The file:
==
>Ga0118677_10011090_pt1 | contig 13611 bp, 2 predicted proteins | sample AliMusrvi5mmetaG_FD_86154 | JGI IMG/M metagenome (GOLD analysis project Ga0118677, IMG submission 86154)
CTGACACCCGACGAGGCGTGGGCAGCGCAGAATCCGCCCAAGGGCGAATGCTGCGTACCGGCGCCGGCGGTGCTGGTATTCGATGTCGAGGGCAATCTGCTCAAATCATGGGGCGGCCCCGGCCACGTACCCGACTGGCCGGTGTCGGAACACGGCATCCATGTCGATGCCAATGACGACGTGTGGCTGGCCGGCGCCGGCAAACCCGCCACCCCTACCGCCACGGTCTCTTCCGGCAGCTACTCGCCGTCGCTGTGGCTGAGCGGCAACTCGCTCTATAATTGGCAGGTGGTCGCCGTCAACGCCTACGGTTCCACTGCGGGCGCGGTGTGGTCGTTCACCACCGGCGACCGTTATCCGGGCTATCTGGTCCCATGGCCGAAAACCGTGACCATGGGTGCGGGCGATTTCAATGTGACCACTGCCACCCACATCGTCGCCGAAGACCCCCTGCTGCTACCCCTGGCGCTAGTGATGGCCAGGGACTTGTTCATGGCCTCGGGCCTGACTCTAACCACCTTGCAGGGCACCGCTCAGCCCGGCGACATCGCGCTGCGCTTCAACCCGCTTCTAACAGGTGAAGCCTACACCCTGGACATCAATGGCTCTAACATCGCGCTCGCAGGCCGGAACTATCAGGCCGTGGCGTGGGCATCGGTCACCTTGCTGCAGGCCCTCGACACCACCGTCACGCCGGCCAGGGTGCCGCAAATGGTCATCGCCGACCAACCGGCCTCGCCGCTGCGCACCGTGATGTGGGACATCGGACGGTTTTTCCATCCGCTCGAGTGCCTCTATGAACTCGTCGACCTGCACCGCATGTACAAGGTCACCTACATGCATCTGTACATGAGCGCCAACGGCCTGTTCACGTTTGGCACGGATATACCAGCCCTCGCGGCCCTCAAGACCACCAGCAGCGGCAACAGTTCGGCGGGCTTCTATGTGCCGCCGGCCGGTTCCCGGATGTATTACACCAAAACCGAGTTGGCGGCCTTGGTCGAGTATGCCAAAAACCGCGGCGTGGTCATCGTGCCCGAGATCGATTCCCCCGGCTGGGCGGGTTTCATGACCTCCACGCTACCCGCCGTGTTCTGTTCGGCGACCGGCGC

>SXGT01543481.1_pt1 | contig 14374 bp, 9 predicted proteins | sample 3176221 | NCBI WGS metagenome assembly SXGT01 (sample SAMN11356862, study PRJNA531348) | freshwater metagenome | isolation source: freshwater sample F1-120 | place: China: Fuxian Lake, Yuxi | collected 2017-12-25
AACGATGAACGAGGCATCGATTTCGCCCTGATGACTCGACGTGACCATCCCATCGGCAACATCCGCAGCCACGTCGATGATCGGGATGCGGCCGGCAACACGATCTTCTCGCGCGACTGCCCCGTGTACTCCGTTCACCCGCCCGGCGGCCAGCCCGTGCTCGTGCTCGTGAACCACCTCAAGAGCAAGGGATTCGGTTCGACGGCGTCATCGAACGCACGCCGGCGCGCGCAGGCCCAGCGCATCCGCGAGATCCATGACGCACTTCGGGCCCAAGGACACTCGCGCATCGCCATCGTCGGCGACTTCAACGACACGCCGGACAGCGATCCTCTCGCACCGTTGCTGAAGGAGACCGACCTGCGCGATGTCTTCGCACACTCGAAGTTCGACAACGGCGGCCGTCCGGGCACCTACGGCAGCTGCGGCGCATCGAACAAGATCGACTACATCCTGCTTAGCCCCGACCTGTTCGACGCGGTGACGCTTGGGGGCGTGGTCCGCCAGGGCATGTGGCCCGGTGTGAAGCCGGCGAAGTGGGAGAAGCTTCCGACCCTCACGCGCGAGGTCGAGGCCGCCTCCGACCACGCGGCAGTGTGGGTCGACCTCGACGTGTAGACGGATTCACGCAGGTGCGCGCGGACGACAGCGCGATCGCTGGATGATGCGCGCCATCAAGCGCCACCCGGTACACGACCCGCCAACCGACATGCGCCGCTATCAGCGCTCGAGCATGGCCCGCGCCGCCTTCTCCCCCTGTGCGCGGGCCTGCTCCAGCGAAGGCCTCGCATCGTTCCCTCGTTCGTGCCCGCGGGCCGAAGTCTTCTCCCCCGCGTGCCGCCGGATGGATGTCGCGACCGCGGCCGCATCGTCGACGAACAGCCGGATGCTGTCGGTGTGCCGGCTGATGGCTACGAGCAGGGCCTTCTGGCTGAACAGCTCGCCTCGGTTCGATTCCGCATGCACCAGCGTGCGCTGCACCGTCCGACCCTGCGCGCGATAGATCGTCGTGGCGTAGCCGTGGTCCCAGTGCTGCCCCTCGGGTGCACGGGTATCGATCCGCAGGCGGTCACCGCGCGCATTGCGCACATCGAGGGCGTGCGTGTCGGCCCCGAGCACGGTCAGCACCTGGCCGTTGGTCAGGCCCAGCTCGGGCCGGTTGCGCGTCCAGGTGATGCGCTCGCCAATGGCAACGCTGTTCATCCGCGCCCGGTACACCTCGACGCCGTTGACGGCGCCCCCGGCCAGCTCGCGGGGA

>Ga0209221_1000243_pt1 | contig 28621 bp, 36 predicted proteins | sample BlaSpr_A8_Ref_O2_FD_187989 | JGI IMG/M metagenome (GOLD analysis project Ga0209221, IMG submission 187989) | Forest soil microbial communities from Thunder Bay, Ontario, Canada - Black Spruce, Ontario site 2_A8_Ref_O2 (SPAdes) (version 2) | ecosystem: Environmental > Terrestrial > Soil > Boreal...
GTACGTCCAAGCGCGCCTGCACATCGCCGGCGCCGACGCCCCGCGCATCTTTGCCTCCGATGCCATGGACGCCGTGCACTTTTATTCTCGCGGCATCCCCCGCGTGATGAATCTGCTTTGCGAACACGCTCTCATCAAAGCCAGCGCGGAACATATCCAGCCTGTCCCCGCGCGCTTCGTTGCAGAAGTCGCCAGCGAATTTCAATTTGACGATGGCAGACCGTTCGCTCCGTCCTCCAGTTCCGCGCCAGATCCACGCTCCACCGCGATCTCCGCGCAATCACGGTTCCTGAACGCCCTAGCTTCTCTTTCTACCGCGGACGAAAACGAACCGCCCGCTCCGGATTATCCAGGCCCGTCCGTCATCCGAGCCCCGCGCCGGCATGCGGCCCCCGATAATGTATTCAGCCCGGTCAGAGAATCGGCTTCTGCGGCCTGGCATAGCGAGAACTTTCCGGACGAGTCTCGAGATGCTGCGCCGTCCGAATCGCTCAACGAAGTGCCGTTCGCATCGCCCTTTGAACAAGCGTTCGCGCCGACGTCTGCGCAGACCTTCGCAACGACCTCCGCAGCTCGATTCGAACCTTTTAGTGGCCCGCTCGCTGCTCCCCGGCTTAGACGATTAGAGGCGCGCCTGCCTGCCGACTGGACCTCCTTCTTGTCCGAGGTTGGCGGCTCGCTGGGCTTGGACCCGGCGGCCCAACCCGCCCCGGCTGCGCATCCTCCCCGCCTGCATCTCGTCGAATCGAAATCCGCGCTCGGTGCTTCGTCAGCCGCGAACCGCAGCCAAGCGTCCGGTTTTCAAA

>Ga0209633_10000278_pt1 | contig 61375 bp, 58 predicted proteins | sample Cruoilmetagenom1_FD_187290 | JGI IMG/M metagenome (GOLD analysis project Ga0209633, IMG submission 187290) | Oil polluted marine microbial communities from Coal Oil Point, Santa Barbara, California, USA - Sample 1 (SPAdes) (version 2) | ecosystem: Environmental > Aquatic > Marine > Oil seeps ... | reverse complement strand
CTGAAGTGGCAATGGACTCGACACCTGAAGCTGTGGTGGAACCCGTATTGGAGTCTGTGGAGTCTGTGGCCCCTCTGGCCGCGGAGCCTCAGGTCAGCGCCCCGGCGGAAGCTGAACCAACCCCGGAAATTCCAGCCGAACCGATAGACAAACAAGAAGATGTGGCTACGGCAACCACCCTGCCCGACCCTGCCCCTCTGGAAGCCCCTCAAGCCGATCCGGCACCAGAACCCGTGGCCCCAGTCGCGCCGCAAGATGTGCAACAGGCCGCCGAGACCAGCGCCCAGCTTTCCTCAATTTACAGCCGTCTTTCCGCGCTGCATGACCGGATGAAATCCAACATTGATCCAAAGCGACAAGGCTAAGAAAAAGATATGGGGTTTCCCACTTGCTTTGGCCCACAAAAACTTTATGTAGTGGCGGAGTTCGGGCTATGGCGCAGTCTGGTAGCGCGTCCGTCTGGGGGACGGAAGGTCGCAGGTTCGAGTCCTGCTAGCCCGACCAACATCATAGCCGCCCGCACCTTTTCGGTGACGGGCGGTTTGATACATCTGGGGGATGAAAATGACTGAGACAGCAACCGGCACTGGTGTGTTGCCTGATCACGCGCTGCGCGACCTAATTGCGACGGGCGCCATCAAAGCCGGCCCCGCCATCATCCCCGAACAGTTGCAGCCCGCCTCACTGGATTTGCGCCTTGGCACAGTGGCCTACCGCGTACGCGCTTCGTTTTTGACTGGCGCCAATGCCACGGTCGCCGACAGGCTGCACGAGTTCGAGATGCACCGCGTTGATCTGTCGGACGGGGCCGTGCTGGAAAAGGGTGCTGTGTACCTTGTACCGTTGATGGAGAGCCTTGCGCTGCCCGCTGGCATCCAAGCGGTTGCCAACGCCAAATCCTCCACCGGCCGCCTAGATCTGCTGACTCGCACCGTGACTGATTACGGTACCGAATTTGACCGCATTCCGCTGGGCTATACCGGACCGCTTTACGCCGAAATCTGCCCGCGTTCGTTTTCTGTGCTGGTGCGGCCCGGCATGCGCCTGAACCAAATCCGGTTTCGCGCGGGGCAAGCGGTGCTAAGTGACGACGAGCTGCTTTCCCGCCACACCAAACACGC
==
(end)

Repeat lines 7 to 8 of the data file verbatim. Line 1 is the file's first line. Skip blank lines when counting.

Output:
>Ga0209633_10000278_pt1 | contig 61375 bp, 58 predicted proteins | sample Cruoilmetagenom1_FD_187290 | JGI IMG/M metagenome (GOLD analysis project Ga0209633, IMG submission 187290) | Oil polluted marine microbial communities from Coal Oil Point, Santa Barbara, California, USA - Sample 1 (SPAdes) (version 2) | ecosystem: Environmental > Aquatic > Marine > Oil seeps ... | reverse complement strand
CTGAAGTGGCAATGGACTCGACACCTGAAGCTGTGGTGGAACCCGTATTGGAGTCTGTGGAGTCTGTGGCCCCTCTGGCCGCGGAGCCTCAGGTCAGCGCCCCGGCGGAAGCTGAACCAACCCCGGAAATTCCAGCCGAACCGATAGACAAACAAGAAGATGTGGCTACGGCAACCACCCTGCCCGACCCTGCCCCTCTGGAAGCCCCTCAAGCCGATCCGGCACCAGAACCCGTGGCCCCAGTCGCGCCGCAAGATGTGCAACAGGCCGCCGAGACCAGCGCCCAGCTTTCCTCAATTTACAGCCGTCTTTCCGCGCTGCATGACCGGATGAAATCCAACATTGATCCAAAGCGACAAGGCTAAGAAAAAGATATGGGGTTTCCCACTTGCTTTGGCCCACAAAAACTTTATGTAGTGGCGGAGTTCGGGCTATGGCGCAGTCTGGTAGCGCGTCCGTCTGGGGGACGGAAGGTCGCAGGTTCGAGTCCTGCTAGCCCGACCAACATCATAGCCGCCCGCACCTTTTCGGTGACGGGCGGTTTGATACATCTGGGGGATGAAAATGACTGAGACAGCAACCGGCACTGGTGTGTTGCCTGATCACGCGCTGCGCGACCTAATTGCGACGGGCGCCATCAAAGCCGGCCCCGCCATCATCCCCGAACAGTTGCAGCCCGCCTCACTGGATTTGCGCCTTGGCACAGTGGCCTACCGCGTACGCGCTTCGTTTTTGACTGGCGCCAATGCCACGGTCGCCGACAGGCTGCACGAGTTCGAGATGCACCGCGTTGATCTGTCGGACGGGGCCGTGCTGGAAAAGGGTGCTGTGTACCTTGTACCGTTGATGGAGAGCCTTGCGCTGCCCGCTGGCATCCAAGCGGTTGCCAACGCCAAATCCTCCACCGGCCGCCTAGATCTGCTGACTCGCACCGTGACTGATTACGGTACCGAATTTGACCGCATTCCGCTGGGCTATACCGGACCGCTTTACGCCGAAATCTGCCCGCGTTCGTTTTCTGTGCTGGTGCGGCCCGGCATGCGCCTGAACCAAATCCGGTTTCGCGCGGGGCAAGCGGTGCTAAGTGACGACGAGCTGCTTTCCCGCCACACCAAACACGC